Last week Sweden became the first major European Nation to recognize the Palestinian State. There is reason to believe that their move could be the beginning of a change in attitude around the world. The latest change in the situation was a bit of a surprise. Former Israeli brass are lobbying for peace.
In a letter to Prime Minister Benjamin Netanyahu, 105 retired generals and intelligence chiefs supported negotiations with Palestinian authorities to obtain a permanent peace agreement.
All 105 expressed doubts regarding Netanyahu’s leadership; his unwillingness to engage in dialogue with his Palestinian counterparts and fear that he will rush to war, placing another generation of Israelis in harm’s way.
This letter was delivered one week after Netanyahu announce plans to build 1,000 more homes on land presently occupied by Palestinians.
Last month Great Britain took action which indicates increased support of a Palestinian State, and a move away from the iron clad positions of the United States and Israel. By a vote 274-12 the House of Commons urged Conservative Prime Minister David Cameron to recognize Palestine.
Not unexpected, the vote caused an uproar in Jewish communities. Some claimed that it was an anti-Semitic move joining Denmark, France, Norway and Hungary.
On November 29, 2012, the United Nations General Assembly voted to grant ‘non-member observer state status to Palestine.’ Nine nations voted against the move, including the United States and Israel. There were 41 abstentions.
Recognition of a Palestinian Statehood and full membership in the United Nations has not become a reality. However, there appears to be a ground swell of changing attitudes, as demonstrated by Sweden; other European countries are expected to follow their lead.
Netanyahu was elected to a third term as Prime Minister in 2013. The citizens of Israel are said to believe that he is a strong leader whose prime concern is the people of their nation. The rest of the world has questions. There is no doubt that he has his nation well-prepared for war, but is he prepared for peace? His negotiations with Palestinian leaders are frequently short-lived. Does he have the patience and foresight to complete the grueling process of peace talks?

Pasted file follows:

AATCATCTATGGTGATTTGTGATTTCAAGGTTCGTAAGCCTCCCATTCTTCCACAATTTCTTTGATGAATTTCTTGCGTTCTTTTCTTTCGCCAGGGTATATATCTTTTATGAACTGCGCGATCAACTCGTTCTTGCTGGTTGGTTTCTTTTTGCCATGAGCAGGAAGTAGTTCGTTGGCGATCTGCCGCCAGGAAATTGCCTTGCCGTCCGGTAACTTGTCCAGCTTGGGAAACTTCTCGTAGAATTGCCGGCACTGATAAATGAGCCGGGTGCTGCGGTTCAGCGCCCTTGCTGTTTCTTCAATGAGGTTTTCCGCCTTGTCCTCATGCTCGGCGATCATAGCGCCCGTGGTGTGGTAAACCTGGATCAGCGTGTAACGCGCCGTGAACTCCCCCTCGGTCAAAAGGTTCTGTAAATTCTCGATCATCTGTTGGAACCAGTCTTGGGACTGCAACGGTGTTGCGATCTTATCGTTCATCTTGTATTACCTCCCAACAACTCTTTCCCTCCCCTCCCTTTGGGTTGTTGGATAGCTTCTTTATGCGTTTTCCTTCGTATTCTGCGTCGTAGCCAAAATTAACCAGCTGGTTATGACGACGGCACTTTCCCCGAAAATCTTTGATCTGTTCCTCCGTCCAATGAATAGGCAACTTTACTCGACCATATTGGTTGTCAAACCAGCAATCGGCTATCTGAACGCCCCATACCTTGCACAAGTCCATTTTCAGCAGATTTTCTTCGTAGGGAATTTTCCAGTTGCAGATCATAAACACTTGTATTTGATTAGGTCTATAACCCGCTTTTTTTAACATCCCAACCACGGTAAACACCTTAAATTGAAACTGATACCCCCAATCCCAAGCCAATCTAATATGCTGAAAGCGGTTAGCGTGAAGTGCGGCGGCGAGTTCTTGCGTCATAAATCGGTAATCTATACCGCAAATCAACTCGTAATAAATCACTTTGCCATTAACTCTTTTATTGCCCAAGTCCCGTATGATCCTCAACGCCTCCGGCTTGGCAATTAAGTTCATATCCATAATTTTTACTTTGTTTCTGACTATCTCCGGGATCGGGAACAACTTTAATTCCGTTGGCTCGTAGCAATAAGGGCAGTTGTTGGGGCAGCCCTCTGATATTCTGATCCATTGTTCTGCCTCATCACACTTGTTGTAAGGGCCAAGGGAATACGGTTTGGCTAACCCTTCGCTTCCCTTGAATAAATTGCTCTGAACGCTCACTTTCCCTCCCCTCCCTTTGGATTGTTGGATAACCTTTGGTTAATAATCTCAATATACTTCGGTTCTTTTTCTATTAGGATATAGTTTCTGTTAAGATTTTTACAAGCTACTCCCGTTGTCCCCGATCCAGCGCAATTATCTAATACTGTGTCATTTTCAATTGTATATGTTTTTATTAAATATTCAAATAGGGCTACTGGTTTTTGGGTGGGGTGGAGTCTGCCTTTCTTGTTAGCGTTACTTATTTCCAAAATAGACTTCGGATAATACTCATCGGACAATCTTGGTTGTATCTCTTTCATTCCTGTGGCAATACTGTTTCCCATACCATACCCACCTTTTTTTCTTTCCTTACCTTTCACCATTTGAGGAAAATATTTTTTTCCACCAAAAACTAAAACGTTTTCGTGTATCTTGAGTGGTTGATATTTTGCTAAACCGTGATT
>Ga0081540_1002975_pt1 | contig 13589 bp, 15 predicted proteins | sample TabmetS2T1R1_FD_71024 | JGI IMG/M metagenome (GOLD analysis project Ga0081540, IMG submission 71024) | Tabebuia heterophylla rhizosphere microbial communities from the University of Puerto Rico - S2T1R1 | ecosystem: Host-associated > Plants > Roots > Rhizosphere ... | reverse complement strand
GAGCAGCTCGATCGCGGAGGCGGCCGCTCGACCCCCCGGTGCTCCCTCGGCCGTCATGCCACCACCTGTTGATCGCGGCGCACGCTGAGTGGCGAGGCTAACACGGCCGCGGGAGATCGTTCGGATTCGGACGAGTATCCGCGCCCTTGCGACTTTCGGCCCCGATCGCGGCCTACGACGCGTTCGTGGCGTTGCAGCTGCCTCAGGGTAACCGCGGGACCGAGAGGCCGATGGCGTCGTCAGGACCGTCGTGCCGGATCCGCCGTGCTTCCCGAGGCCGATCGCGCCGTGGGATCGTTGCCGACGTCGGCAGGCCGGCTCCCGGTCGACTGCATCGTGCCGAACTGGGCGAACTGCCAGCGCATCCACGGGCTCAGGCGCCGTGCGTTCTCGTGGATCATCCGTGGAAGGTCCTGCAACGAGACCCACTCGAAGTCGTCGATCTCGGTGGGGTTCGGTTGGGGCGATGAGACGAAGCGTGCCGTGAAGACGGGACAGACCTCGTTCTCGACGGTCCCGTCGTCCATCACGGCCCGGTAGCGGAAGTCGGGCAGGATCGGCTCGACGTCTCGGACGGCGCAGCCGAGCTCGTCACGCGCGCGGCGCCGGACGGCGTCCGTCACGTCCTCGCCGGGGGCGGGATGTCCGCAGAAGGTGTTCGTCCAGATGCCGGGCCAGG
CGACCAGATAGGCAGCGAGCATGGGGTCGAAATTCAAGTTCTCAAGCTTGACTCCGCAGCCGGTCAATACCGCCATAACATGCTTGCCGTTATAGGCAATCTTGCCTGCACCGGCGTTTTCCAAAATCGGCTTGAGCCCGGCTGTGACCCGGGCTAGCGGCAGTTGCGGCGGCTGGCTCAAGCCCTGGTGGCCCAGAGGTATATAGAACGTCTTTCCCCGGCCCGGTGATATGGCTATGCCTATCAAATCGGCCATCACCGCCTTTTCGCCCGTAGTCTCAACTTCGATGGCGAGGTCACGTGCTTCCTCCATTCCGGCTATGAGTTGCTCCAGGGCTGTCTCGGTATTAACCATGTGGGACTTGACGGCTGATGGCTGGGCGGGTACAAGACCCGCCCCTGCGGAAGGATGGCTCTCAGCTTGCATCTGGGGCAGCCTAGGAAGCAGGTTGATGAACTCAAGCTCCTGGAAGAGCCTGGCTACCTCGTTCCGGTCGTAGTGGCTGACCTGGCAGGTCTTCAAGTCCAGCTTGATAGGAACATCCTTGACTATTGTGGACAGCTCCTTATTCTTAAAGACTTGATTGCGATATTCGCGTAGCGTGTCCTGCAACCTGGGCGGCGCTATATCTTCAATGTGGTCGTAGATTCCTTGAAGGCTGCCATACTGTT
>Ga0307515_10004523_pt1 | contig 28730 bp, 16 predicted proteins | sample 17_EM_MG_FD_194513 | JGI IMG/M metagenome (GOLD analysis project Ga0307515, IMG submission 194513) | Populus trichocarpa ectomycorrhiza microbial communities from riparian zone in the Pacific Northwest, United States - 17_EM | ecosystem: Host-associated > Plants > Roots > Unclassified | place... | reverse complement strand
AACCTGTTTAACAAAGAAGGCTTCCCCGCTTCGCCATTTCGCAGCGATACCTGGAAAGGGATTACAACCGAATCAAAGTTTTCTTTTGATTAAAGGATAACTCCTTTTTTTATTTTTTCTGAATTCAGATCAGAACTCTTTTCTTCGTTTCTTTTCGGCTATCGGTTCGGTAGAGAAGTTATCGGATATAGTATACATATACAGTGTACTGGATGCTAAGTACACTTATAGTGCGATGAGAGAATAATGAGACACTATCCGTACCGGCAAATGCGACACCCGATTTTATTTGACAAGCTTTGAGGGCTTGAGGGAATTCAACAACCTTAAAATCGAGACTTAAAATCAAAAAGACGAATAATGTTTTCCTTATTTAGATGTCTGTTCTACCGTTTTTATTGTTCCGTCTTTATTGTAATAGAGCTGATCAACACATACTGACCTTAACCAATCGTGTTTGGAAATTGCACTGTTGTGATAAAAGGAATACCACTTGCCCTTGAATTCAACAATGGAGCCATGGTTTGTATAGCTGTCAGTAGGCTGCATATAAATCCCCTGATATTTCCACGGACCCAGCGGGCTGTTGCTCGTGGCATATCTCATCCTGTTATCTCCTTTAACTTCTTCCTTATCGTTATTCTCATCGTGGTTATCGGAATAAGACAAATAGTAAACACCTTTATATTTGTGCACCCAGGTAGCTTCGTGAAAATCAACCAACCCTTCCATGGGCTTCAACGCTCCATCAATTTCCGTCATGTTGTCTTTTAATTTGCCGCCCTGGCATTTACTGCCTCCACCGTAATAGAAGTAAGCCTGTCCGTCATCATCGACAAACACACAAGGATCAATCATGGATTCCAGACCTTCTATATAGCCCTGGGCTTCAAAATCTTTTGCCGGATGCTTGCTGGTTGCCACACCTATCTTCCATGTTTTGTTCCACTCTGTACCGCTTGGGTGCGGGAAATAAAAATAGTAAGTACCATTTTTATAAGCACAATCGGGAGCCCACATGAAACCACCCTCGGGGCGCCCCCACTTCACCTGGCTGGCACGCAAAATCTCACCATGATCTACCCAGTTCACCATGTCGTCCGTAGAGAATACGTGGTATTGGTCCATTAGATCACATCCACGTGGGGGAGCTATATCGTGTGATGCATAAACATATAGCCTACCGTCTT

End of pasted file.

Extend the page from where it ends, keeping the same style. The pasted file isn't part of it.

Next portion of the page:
In May of 2011 Mahmoud Abbas authored an Op-Ed piece for the New York Times. Mr. Abbas is the chairman of the Palestine Liberation Organization as well as the president of the Palestinian National Authority.
He says that recognition of the State of Palestine is long overdue. In 1947 the United Nations General Assembly voted to split the contested area into two states. After an ensuing war between Arabs and Jews, Israel declared itself a State in 1948. Many nations recognized the state of Israel immediately, including the United States. Palestine continues to wait.
Peace in the region will not come without sacrifice on both sides. For many U.S. politicians Israel is a ‘sacred cow;’ the primary reason is the vast number of Jewish residents in their voting districts.
The discussion of Palestinian Statehood is one of the most contentious in the world. One of the prime obstacles involves the fact that Hamas, a terrorist organization supports Palestine. Equally questioned are national borders. Palestine wants Israel to retreat to the land they occupied in 1967, while Israel continues to extend its boundaries and build communities.
By James Turnage